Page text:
West Yellowstone, not a pretty sight!

Discussion in 'Landscape & Cityscape' started by Peniole, Aug 6, 2007.

  1. Peniole

    Peniole TPF Noob!

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    I've always heard that yellowstone is so beautiful, so I decided to take the 330 mile trip. I was shocked at the level of devastation, not only from the huge wildfire I later heard about but a lot of the trees didn't have a scorch mark on them just vast areas of grey trees. The pictures do no justice to the extent of it. I can only assume acid rain from all the pollution that was there and the fact that the relatively protected east side of the park was not as bad, but by no means pristine either. A thoroughly depressing trip. There was some hope with new saplings here and there, but if the acid rain continues...

    Excuse the blown sky in 3, wanted to show the valley details and how many trees were dead more clearly.

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  2. julz

    julz TPF Noob!

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    omg, all that from acid rain? thats so crap, theres lots of forests in russia and people just get rid of them to build houses
     
  3. gtkelly

    gtkelly TPF Noob!

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    Not all of it is 'directly' acid rain, although the cause of both is largely the same. Most of the trees are being killing by the mountain pine beetle. Warming global temperatures are allowing the bugs to multiply beyond the ability of the trees to protect themselves.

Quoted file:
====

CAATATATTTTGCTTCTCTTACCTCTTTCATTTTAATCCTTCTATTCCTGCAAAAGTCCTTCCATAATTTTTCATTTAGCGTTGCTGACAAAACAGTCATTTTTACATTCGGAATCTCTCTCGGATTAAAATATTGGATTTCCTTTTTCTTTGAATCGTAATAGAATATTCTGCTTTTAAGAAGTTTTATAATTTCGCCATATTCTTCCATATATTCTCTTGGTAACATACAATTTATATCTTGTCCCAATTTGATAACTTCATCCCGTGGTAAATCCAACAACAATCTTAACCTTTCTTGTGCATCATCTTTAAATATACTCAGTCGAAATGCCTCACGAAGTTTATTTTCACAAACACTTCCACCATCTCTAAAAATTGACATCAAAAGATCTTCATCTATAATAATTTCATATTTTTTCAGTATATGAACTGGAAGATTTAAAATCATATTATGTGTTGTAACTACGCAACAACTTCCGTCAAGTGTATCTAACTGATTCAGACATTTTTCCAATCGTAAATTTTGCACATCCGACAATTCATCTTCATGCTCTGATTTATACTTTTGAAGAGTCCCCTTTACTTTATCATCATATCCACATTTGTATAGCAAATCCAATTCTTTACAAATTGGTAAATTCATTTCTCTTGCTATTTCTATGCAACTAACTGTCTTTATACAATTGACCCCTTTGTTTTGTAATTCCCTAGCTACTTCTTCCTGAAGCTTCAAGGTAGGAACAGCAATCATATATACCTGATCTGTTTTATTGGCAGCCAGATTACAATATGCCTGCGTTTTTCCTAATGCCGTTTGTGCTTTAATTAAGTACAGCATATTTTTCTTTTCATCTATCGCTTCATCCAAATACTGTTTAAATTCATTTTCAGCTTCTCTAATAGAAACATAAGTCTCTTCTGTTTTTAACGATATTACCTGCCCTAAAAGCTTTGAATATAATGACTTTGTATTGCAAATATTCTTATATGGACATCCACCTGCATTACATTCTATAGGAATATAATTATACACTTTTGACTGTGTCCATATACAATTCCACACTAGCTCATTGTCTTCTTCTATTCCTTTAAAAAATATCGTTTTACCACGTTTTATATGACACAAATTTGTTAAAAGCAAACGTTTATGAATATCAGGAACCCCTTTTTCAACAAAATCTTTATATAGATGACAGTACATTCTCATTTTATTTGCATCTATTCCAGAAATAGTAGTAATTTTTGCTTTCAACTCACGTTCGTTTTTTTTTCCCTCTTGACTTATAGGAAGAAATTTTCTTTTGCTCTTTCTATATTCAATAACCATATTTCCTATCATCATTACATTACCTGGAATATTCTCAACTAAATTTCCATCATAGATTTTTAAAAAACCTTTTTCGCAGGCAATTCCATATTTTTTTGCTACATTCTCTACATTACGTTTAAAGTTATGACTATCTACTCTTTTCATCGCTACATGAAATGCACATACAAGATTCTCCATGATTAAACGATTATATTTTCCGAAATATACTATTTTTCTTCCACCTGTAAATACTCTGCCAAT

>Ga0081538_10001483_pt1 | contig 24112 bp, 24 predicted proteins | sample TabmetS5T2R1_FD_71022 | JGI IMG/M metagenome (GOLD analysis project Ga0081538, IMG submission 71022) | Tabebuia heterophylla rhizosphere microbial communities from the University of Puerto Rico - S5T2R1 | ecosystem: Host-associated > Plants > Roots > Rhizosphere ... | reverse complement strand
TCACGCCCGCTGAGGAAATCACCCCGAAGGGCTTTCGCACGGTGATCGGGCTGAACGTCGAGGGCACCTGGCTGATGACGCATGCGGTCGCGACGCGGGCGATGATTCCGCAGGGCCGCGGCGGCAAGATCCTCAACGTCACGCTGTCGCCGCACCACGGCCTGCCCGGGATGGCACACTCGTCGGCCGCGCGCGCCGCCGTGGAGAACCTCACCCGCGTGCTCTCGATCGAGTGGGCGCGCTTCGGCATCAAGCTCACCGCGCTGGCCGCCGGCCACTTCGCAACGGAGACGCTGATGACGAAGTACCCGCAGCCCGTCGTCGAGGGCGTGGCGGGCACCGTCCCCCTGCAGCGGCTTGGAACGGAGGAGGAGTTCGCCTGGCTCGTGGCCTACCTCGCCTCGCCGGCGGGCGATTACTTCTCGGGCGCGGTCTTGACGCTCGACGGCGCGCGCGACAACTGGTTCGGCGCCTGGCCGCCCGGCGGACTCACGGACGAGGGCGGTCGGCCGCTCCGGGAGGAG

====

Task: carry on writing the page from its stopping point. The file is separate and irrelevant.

Similar things are happening in the Appalachians as well. :grumpy:

    http://www.casperstartribune.net/ar.../wyoming/41c34eb3b5a7e804872573270020fb73.txt
     
  4. Peniole

    Peniole TPF Noob!

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    Whatever the cause, it was a devastating landscape. Most certainly not what I was expecting.
     
  5. Big Mike

    Big Mike I am Big, I am Mike Staff Member Supporting Member

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    We recently drove through some areas in the Canadian Rockies that have been devastated by fire and/or Mountain Pine Beetles...it's a sad sight.
     
  6. vonDrehle

    vonDrehle TPF Noob!

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    I was down, or over rather, in Yellowstone recently as well and I was very surprised. Between the forest fires and whatever was killing the other trees there were alot of bare areas. I was also surprised at how slowly the trees were growing. If I remember right they said the fire was around '88 and the new trees were still very short. I've also been to Mount Mitchell several times here in NC and the acid rain has really done a number on it.
     
  7. JanST

    JanST TPF Noob!

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    The tree's that you show in your photographs are from the fires of 1988 and not from acid rain. Forest fires (especially the ones that year) burned not only the tree's but the entire root systems and down as deep as 5" into the soil. After the fires sweep through, they leave large stands of trees just like these. And, it may take up to 30 years before a tree burned in the fires will fall.
     
  8. jfeenin

    jfeenin TPF Noob!

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    Yellowstone also experiences tree die offs with shifts in the underground steam and volcanic activity. When heat moves into an area underground and a once cooler area heats the root system can literally be cooked. For example when dormant geyser reactivates.
     

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